And it’s on again next week!

Review – Screaming Blue Murder, Underground at the Derngate, Northampton, 31st May 2019

Screaming Blue MurderTime for yet another Screaming Blue Murder – and the screaming comes from the intense heat of the Underground studio, bad enough in winter but positively radioactive in summer! Nevertheless, that didn’t stun our senses as once again we enjoyed three fabulous acts, two magnificent intervals under the genial guidance of our loving MC, Dan Evans.

Dan EvansThis week Dan had to endure (I mean enjoy) the company of some marketing ladies from Avon – I don’t think his idea of anus lipstick is going to catch on – a few young likely lads in the front row with their deadpan father, and the Melton Mowbray branch of the Leicestershire Wives Society. From little acorns great oaks of mirth grew. I don’t envy his job but Dan was on top form as always.

Mark SimmonsTwo new acts (and one old favourite) for us this week, the first of which was our opener, Mark Simmons. And what a find he is! A quiet, subtle-laddish style but brimming with confidence and with 100% winning material, none of which I’d heard before. The majority of his humour comes from a mixture of pun and wordplay, and he delivered it with such dry originality that Mrs Chrisparkle and I were in hysterics the whole way through. I loved his mini-stories about premature ejaculation at an orgy, and what happened when he brought two girls home; there’s also his one joke that involves the C word, which works brilliantly because the punchline is so mild in comparison with its lead-up; and his discovery that cats in France have their own social media site. A little surreal, but with great connection to the audience, we thought he was terrific and would love to see him again.

Alasdair Beckett-KingNext up, and also new to us, was Alasdair Beckett-King; if you ever wondered what Simba looked like once he’d grown up, look no more. Resplendent with his flowing locks and curls, Mr B-K gives us an insight into the life of a full-on Ginger, with some very funny – and refreshingly clean – material. Switching up the erudite level a notch or two, he has a sequence where he discusses Blake’s Proverbs of Hell, but don’t be put off, his own selection of Proverbs are fresher than anything 18th century. Smart, witty, intelligent humour and he went down really well with the audience.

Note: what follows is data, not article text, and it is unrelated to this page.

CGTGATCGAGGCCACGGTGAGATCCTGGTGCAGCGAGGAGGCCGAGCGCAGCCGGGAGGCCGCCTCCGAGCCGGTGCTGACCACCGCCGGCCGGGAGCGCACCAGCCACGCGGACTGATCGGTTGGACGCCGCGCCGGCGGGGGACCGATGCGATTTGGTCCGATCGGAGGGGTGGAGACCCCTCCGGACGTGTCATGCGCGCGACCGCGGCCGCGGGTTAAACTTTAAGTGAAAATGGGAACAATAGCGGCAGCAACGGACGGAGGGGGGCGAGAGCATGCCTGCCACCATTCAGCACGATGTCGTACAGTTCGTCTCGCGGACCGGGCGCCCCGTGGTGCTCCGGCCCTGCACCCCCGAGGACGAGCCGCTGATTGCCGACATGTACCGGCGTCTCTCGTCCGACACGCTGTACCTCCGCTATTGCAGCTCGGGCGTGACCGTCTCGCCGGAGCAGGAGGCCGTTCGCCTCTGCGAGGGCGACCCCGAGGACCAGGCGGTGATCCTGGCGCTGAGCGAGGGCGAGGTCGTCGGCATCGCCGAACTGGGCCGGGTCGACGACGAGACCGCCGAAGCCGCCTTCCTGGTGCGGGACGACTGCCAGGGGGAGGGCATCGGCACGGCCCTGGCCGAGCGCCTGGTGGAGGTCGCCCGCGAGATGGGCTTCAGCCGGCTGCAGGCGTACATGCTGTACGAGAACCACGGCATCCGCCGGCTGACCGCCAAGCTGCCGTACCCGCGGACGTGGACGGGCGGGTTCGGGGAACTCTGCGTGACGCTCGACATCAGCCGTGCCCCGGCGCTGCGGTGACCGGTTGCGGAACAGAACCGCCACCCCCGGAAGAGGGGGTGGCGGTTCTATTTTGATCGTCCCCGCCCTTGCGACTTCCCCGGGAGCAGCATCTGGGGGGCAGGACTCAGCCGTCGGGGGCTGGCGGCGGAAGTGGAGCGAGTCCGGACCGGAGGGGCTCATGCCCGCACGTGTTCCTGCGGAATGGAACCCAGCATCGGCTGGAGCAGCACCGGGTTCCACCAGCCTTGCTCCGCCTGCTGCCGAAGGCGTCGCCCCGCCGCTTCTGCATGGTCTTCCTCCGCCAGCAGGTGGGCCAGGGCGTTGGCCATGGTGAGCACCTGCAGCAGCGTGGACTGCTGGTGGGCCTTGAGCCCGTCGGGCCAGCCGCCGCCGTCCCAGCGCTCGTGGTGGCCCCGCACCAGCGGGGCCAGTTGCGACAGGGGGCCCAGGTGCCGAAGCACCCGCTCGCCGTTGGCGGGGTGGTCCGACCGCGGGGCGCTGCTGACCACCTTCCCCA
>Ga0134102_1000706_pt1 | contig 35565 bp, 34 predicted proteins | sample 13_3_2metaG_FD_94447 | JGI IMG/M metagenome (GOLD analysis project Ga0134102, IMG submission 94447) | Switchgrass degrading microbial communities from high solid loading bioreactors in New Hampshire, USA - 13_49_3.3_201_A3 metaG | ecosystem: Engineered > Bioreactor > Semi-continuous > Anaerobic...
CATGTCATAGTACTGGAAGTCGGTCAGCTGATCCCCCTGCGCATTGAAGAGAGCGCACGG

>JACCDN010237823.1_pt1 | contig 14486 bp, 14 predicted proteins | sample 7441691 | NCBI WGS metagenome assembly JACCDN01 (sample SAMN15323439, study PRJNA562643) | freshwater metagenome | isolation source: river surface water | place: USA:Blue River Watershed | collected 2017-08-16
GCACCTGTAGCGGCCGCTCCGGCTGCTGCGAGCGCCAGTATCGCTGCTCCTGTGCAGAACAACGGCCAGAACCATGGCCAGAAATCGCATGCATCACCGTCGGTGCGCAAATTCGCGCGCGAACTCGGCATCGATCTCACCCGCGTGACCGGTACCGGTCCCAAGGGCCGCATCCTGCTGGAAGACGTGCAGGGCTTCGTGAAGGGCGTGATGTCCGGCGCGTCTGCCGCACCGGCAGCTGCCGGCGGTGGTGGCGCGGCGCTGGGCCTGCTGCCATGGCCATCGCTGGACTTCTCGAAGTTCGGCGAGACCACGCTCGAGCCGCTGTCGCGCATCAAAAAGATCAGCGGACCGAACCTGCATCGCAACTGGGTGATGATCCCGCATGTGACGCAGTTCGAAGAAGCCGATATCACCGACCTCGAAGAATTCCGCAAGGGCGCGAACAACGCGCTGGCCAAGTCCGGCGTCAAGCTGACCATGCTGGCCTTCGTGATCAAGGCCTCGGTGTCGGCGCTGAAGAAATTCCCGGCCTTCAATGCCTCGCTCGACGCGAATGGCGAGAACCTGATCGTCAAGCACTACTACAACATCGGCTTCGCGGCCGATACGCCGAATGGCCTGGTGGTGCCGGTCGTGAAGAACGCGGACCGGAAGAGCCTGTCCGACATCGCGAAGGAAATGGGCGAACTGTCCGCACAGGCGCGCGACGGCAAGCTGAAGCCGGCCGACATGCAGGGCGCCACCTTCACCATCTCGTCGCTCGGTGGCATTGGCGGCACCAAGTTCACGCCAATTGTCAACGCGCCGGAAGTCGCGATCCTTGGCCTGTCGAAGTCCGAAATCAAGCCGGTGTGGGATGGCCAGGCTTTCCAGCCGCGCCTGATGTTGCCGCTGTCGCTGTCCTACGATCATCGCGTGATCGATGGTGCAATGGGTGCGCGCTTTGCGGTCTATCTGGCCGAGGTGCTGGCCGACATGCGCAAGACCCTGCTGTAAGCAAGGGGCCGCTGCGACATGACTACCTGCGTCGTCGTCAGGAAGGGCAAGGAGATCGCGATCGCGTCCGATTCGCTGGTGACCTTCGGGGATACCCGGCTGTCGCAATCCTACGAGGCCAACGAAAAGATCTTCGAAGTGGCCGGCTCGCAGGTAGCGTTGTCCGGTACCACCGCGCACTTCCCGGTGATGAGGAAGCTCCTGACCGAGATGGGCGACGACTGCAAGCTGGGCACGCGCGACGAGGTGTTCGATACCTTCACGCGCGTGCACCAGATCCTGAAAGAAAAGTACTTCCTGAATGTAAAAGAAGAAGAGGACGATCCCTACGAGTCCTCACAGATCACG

Mary BourkeOur headline act, and one we have seen many times before, was the endlessly surprising Mary Bourke, whose ability to create new material every time you see her is astounding. She has a wonderfully faux-strict style, like a headmistress who won’t accept any nonsense from you lot but inside has a heart of gold. I loved her take on how you scare people in Crouch End at Hallowe’en, and was delighted to realise she has the same attitude to Peppa Pig as us; indeed, she gives that hideous little hog the same middle name that we do. Unbeatable as always.

And that, sadly, is the end of the Screaming Blue Murders for this season; I think each and every one has been a sell-out which is fantastic news and a testament to just what cracking value and quality it is. Reconvene in September? Really annoyed that I have to miss the first autumn show on 13th September because it’s going to be immense. Book it now whilst tickets are still available!

P. S. I did get a name-check from the stage during the course of the evening, but I’m sure it was meant out of pure affection…. That’s what I’m going to tell myself anyway!